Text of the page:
Elsewhere in this passing attack, Taylor Gabriel somehow has an aDOT of only 4.8 (and by “somehow,” I guess I mean: Matt Nagy knows he can’t trust Trubisky to throw deep to Gabriel, so they’re trying to use his speed in other ways), while Trey Burton has seen only 15% of the team’s air yards after teasing us with his upside throughout training camp. The matchup is not a concern here, and Burton has the upside for a strong game, but he’ll be difficult to trust from a floor/usage perspective.


Arizona has been above-average against the run to begin the year, ranking 14th in DVOA and eighth in yards allowed per carry, with an attacking, downhill run defense style that Steve Wilks has brought over from the Panthers. Last season, Arizona ranked third in yards allowed per carry with similar personnel.

Jordan Howard has continued to do a good job catching passes out of the backfield, with eight catches now on nine targets, for 58 yards. His work on the ground has been a lot more disappointing, however, with 117 yards on 29 carries, good for only 4.0 yards per tote. While the Cardinals got worked over last week by Todd Gurley in the red zone, he managed to pile up only 42 yards against them on 19 carries. This is a difficult matchup for Howard, and the main purpose he will serve in this game will be to help this offense set up play action. Any big gains he piles up should be viewed as a bonus, and he’ll likely need a touchdown in order to return any major DFS value.


On the Bears’ side, Mitchell Trubisky has thrown for only 371 yards through two games. On the Cardinals’ side, Sam Bradford has amassed only 243 passing yards through two games. He will be taking on a ferocious Bears defense that ranks second in Football Outsiders’ adjusted sack rate and has four takeaways through the first two games of the year. Because Bradford throws so many short passes, he has managed to take only three sacks all year, but the Bears will surely clamp down on those short passes and make them even more difficult to complete. This is likely going to be a long day for the Cardinals’ offense — and it won’t be surprising if Bradford is benched for Josh Rosen before the end of this contest.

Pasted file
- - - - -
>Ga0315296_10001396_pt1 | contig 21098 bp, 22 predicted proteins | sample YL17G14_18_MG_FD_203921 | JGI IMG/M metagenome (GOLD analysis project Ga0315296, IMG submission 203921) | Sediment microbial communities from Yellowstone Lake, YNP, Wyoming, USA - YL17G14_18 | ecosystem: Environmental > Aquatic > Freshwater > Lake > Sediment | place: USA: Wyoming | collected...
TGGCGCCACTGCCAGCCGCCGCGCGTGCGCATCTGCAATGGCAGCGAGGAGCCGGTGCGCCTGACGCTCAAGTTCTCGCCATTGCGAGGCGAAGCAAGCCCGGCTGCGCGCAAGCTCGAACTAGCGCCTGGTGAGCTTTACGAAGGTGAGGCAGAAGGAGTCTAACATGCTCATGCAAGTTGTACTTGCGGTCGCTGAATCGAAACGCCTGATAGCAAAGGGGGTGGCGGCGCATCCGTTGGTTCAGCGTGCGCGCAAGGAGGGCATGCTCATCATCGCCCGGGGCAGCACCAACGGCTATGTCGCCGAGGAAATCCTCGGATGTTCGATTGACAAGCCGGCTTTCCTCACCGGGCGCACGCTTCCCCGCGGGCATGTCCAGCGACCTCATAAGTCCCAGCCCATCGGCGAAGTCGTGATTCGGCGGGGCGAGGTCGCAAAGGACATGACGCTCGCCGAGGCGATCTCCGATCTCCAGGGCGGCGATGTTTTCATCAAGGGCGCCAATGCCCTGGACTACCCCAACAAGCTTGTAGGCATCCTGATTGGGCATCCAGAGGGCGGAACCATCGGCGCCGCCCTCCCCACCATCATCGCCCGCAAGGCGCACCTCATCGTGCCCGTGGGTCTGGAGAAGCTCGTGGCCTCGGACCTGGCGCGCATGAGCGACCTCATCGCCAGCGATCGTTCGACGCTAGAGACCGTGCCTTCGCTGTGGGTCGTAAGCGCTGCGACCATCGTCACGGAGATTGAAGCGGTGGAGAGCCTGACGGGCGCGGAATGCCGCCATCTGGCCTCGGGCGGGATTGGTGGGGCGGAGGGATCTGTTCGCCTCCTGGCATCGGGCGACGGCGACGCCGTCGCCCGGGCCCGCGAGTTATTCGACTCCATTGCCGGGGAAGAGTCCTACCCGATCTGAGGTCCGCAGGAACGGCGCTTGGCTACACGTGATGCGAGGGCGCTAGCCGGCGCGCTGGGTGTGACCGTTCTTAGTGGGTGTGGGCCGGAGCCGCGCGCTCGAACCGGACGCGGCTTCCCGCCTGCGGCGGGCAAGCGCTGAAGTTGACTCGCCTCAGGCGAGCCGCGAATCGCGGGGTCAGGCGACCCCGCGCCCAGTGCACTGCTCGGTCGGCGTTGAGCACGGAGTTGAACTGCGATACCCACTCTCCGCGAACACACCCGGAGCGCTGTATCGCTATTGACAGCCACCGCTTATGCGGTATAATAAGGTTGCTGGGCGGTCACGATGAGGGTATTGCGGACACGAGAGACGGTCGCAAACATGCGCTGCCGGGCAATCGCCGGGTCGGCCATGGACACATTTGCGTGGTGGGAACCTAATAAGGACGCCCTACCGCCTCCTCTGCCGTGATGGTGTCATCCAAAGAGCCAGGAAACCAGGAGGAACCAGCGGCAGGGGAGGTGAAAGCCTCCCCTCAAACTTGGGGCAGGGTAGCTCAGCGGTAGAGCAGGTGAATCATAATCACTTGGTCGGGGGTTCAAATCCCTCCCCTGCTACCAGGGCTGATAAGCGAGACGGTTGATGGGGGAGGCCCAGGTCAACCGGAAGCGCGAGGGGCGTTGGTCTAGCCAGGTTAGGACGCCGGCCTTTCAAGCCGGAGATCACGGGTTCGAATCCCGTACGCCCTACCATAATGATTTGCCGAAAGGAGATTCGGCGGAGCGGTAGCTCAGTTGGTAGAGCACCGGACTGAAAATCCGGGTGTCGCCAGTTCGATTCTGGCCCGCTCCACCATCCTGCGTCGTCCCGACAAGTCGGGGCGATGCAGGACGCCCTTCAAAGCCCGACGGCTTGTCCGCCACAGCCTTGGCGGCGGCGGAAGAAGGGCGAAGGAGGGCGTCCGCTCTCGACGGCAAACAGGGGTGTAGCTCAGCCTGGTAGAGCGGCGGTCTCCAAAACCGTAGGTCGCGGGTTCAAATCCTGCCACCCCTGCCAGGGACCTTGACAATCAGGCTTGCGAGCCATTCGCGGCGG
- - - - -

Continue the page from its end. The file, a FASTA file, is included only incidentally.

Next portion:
Larry Fitzgerald remains the lead man in this passing attack, for whatever that is worth. He sustained a hamstring injury in last week’s game and played only about half the team’s snaps, but he saw five targets last week and 10 targets in Week 1. He is the only name with predictable upside in this offense, and he should step right back into eight to 11 targets if healthy this week. If he is not healthy: keep in mind that this passing attack has not even cracked 250 yards yet, two games into the season.